BIROn - Birkbeck Institutional Research Online

    A preliminary neuroimaging investigation of the effects of mindfulness training on attention reorienting and amygdala reactivity to emotional faces in adolescent and adult females

    Dumontheil, Iroise and Lyons, K.E. and Russell, T.A. and Zelazo, P.A. (2023) A preliminary neuroimaging investigation of the effects of mindfulness training on attention reorienting and amygdala reactivity to emotional faces in adolescent and adult females. Journal of Adolescence 95 (1), pp. 181-189. ISSN 0140-1971.

    [img]
    Preview
    Text
    51075.pdf - Author's Accepted Manuscript

    Download (830kB) | Preview

    Abstract

    Introduction: Adolescence is a time of increased emotional reactivity and improving cognitive control. Mindfulness meditation training may foster adolescents' cognitive control and emotional regulation skills; however little is known about the impact of mindfulness training in adolescents compared to adults. We examined the effect of mindfulness meditation versus a closely matched active control condition (relaxation training) on behavioral and neural measures of cognitive control and emotional reactivity in a small group of adolescents and adults. Methods: Structural and functional magnetic resonance imaging data were collected before and after 8 weeks of training in 26 adolescent (12–14 years) and 17 adult (23–33 years) female participants in the United Kingdom while they completed an n‐back task with emotional face distractors and an attentional control task. Participants of each group chose a class date/time and the classes were then randomly allocated to mindfulness or relaxation conditions. Results: Compared to relaxation training, mindfulness training led to an increase in the speed of reorienting attention across age groups. In addition, there was preliminary evidence for reduced amygdala response to emotional face distractors in adolescents after mindfulness training. Conclusions: An 8‐week mindfulness program showed similar facilitative effects in adolescent and adult females on the reorienting of attention, a skill that is repeatedly practiced during mindfulness meditation. Mindfulness also reduced left amygdala reactivity to emotional face distractors in adolescents only. Mindfulness meditation practice can therefore have a facilitative effect on female adolescents' attentional control, and possibly attenuate their emotional reactivity.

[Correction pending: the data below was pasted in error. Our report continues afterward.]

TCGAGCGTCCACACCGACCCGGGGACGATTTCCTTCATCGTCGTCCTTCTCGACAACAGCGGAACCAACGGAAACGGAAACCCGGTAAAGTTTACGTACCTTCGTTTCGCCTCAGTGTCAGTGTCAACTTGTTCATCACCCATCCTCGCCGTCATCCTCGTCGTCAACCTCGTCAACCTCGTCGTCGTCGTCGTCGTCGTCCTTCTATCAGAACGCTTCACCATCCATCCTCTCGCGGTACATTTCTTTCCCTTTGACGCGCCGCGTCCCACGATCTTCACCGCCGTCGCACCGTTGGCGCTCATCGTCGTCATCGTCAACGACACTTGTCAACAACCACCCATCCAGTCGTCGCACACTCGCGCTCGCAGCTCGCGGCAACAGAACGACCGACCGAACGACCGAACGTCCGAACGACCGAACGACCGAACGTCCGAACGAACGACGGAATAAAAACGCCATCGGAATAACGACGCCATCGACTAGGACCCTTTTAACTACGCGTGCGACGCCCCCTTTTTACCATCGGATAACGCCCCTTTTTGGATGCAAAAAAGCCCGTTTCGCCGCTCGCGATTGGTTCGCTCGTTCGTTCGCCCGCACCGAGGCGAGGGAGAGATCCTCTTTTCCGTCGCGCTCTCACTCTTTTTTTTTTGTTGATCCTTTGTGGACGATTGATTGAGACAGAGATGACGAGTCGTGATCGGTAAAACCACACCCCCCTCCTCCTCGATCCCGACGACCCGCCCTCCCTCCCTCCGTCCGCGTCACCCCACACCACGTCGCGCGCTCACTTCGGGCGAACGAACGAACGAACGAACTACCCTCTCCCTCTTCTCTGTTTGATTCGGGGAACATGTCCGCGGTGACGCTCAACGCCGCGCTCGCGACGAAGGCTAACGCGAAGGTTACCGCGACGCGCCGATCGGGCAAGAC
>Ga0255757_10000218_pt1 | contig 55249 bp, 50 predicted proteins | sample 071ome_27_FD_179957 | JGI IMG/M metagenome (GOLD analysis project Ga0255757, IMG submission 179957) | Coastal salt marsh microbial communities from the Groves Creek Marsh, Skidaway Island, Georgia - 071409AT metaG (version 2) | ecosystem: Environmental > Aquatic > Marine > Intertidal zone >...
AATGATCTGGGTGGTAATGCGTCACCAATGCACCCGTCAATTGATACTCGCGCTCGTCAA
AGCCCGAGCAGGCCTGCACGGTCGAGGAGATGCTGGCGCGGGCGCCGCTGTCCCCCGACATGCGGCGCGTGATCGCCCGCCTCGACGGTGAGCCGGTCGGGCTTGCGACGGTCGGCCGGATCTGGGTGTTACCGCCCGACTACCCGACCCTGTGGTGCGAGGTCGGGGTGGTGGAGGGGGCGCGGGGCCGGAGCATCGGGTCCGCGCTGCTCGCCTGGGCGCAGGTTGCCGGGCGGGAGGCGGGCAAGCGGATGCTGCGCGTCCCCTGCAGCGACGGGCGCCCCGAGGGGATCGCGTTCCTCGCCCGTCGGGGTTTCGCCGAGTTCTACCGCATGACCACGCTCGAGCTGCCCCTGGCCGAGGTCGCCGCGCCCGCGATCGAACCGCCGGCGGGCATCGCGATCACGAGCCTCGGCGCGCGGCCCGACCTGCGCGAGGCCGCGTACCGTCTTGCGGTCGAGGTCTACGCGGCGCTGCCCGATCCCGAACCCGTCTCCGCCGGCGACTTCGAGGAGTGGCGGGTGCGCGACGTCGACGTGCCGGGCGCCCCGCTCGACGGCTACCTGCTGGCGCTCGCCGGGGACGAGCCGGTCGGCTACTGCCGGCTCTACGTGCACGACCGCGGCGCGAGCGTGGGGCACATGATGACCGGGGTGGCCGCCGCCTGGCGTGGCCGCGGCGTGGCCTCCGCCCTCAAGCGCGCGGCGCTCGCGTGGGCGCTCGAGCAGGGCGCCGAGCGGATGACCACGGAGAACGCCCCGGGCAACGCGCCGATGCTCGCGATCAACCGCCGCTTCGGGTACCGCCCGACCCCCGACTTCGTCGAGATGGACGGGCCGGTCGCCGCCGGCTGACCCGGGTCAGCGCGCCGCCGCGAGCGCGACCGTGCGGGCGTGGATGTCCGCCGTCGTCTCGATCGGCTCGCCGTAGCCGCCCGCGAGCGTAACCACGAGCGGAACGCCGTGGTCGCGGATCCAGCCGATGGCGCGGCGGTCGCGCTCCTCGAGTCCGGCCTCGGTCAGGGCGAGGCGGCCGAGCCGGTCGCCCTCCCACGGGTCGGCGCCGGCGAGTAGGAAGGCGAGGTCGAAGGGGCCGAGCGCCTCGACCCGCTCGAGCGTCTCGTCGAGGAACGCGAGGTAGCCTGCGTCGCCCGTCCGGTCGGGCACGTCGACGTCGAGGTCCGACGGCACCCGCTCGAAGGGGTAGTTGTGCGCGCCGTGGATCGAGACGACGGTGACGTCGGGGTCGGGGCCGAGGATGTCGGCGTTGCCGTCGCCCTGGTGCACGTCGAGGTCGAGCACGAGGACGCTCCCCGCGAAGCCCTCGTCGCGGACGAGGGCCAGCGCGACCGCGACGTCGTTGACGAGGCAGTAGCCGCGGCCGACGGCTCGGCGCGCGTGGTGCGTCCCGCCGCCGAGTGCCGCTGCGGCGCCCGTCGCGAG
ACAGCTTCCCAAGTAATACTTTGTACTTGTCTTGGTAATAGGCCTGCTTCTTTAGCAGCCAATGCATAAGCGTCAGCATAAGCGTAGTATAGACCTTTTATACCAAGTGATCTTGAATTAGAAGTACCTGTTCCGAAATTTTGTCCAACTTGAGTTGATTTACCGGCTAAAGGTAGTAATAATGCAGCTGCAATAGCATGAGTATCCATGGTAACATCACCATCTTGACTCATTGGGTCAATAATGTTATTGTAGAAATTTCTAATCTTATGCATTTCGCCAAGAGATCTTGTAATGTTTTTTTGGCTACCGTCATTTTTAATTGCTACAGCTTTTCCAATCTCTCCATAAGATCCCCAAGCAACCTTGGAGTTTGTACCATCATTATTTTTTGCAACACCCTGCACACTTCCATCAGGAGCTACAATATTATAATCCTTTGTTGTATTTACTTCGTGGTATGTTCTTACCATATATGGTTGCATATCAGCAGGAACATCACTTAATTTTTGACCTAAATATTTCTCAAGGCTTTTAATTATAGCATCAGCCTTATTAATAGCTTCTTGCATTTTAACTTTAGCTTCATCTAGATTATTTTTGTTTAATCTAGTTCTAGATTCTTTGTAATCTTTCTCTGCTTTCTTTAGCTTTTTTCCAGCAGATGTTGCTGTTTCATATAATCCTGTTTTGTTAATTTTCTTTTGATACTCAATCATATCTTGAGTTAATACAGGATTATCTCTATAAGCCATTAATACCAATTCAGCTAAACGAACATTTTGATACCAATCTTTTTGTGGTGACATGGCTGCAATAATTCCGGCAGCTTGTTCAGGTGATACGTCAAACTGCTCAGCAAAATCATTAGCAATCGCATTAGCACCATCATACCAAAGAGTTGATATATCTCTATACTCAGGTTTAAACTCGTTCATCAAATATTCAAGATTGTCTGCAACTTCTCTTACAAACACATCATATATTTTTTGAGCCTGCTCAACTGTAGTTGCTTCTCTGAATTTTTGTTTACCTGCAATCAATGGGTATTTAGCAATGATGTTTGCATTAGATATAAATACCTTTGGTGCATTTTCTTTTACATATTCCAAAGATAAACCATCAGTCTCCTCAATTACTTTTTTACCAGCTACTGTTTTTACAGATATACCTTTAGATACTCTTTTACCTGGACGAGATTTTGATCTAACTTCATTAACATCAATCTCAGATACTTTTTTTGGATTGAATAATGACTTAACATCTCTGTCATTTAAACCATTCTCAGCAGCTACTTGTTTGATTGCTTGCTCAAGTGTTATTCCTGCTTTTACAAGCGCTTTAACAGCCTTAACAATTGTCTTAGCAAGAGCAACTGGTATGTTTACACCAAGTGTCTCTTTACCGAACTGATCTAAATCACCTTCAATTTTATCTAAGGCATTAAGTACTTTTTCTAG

Metadata

    Item Type: Article
    School: Birkbeck Faculties and Schools > Faculty of Science > School of Psychological Sciences
    Research Centres and Institutes: Brain and Cognitive Development, Centre for (CBCD), Educational Neuroscience, Centre for
    Depositing User: Iroise Dumontheil
    Date Deposited: 24 Apr 2023 05:21
    Last Modified: 25 Oct 2023 00:10
    URI: https://eprints.bbk.ac.uk/id/eprint/51075

    Statistics

    Activity Overview
    6 month trend
    102Downloads
    6 month trend
    154Hits

    Additional statistics are available via IRStats2.

    Archive Staff Only (login required)

    Edit/View Item Edit/View Item